This paper deals with the transfer of Western technologies during Nikita Khrushchev’s program of industrial modernization. One of the focuses of this program was on the pulp and paper industry, an important but outdated branch of the Soviet economy. In order to improve the technology as well as to increase production, the Soviet leadership had to apply for Western help. As “a capitalist friend” of the Soviet Union during the Cold War, Finland played a key role in providing the country with Western technologies. In this article, I ask whether technology transfer assisted Russia’s modernization goals in the context of the Cold War.
This article analyzes representations of urban space by exploring city planning during the last half century in Stockholm and Leningrad/Saint Petersburg. City plans that constitute the empirical foundation of the article were enforced during the nodal points—1950s–1960s and early 2000s—of the historical development of both countries and reflect specificities of their ideological and sociopolitical heritage. Our study explores how representations of space—crystallized as ideas about goals and possibilities for spatial planning—have changed over time and how they reflect larger political, economic, and ideological transformations in Sweden and Russia.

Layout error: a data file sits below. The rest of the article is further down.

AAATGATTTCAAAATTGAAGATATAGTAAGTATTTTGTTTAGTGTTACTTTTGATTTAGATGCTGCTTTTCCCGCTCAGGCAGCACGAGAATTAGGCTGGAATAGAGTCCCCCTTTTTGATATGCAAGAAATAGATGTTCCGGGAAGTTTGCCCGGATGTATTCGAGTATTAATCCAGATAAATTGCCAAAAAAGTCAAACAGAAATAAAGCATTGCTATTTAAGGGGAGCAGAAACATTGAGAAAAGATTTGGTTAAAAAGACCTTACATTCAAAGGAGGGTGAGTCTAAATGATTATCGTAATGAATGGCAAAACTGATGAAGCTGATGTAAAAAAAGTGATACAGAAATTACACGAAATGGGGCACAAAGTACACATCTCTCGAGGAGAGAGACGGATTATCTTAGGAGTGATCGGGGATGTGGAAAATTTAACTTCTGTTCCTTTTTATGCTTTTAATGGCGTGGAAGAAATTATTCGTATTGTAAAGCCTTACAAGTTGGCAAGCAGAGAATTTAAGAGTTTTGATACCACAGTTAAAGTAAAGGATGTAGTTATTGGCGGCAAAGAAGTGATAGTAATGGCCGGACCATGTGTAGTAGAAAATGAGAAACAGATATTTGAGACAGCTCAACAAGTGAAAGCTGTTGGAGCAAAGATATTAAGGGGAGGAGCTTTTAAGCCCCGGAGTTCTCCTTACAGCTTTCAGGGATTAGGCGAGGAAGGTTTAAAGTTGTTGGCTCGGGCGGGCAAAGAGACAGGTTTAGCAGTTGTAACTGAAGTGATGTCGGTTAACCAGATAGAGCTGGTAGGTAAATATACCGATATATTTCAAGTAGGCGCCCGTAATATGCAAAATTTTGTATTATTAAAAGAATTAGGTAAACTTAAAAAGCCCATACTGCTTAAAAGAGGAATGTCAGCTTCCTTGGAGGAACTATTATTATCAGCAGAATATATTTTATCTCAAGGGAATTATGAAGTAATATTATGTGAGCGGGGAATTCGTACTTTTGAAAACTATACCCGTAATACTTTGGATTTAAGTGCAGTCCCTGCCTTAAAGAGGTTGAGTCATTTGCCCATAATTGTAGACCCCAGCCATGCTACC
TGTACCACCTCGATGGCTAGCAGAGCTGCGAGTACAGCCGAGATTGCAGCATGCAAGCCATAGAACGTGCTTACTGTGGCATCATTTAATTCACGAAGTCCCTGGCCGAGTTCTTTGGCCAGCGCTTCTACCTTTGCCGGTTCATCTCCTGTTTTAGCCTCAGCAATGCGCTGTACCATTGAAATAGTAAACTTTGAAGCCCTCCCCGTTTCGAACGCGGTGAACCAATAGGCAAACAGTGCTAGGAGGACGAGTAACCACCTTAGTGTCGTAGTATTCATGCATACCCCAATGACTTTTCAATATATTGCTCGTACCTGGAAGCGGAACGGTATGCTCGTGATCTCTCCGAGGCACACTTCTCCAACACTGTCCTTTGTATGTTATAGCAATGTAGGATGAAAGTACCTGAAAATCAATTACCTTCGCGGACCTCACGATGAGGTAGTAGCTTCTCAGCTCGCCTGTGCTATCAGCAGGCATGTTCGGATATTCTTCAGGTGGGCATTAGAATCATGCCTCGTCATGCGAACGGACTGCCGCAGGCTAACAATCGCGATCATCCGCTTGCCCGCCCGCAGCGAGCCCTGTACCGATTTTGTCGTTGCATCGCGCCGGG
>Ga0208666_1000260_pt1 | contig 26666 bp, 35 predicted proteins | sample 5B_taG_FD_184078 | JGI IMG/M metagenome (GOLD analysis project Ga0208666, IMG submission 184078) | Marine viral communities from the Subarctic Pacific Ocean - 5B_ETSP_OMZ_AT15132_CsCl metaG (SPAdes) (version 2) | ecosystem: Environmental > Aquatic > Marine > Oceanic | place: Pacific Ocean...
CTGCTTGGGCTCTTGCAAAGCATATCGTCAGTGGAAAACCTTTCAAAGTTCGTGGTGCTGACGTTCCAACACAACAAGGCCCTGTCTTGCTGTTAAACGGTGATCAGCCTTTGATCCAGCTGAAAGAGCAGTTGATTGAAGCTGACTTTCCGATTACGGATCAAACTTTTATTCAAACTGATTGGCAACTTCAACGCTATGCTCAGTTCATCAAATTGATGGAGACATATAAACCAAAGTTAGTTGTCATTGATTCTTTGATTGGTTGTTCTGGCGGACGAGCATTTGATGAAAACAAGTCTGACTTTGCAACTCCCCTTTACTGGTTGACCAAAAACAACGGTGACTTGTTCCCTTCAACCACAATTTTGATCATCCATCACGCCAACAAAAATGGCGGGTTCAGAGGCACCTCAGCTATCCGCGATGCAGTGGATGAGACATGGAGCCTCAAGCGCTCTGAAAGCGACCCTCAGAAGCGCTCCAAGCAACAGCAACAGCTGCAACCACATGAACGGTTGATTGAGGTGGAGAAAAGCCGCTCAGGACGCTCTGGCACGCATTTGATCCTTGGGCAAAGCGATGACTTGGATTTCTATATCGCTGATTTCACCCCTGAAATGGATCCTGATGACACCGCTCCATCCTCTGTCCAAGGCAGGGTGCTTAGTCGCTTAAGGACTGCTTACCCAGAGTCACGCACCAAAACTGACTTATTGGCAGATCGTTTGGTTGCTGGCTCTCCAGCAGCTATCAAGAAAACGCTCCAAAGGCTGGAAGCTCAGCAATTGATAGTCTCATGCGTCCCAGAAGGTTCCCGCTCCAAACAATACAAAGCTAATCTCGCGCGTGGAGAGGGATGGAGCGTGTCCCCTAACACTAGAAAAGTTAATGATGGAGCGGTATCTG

Katerina GubaThis review essay examines the manuscript review process at major American sociology journals. The expansion of the discipline in the 1960s–1970s, which was accompanied by a tightening of the academic job market, transformed journals into key arbiters of tenure decisions. For young authors, publication in major journals was an important distinction which many of them tried to get. Under such conditions journal editors felt enormous responsibility for enforcing a fair review process with obligatory double-blind peer reviewing of all—even obviously poor—manuscripts. Journal editors made great efforts to ensure that verdicts on the fate of the manuscripts were objective.
The aim of this introduction and the ensuing discussion is to explore the role of the Internet in postsocialist Russian penitentiary practice and the social economy of punishment. The Internet has multiple functions in modern societies, as an information resource, communication tool, and instrument of government. This introductory essay is based on what could be called a digital phenomenology of the Russian Internet, supplemented by interviews with experts and a small selection of photographs from the personal archive of Ol’ga Romanova. As such, it provides only an outline of questions, with few tentative answers, which suggest how one might problematize the social significance of Internet-based services that have been offered in Russian penitentiaries since 2009 alongside the growth of the Internet as a medium of information exchange on penitentiaries.
By posing several questions to the two experts, Laboratorium would like to initiate a conversation that aims to investigate in comparative perspective how new technologies and services affect the relationship between state and society in the sphere of criminal punishment.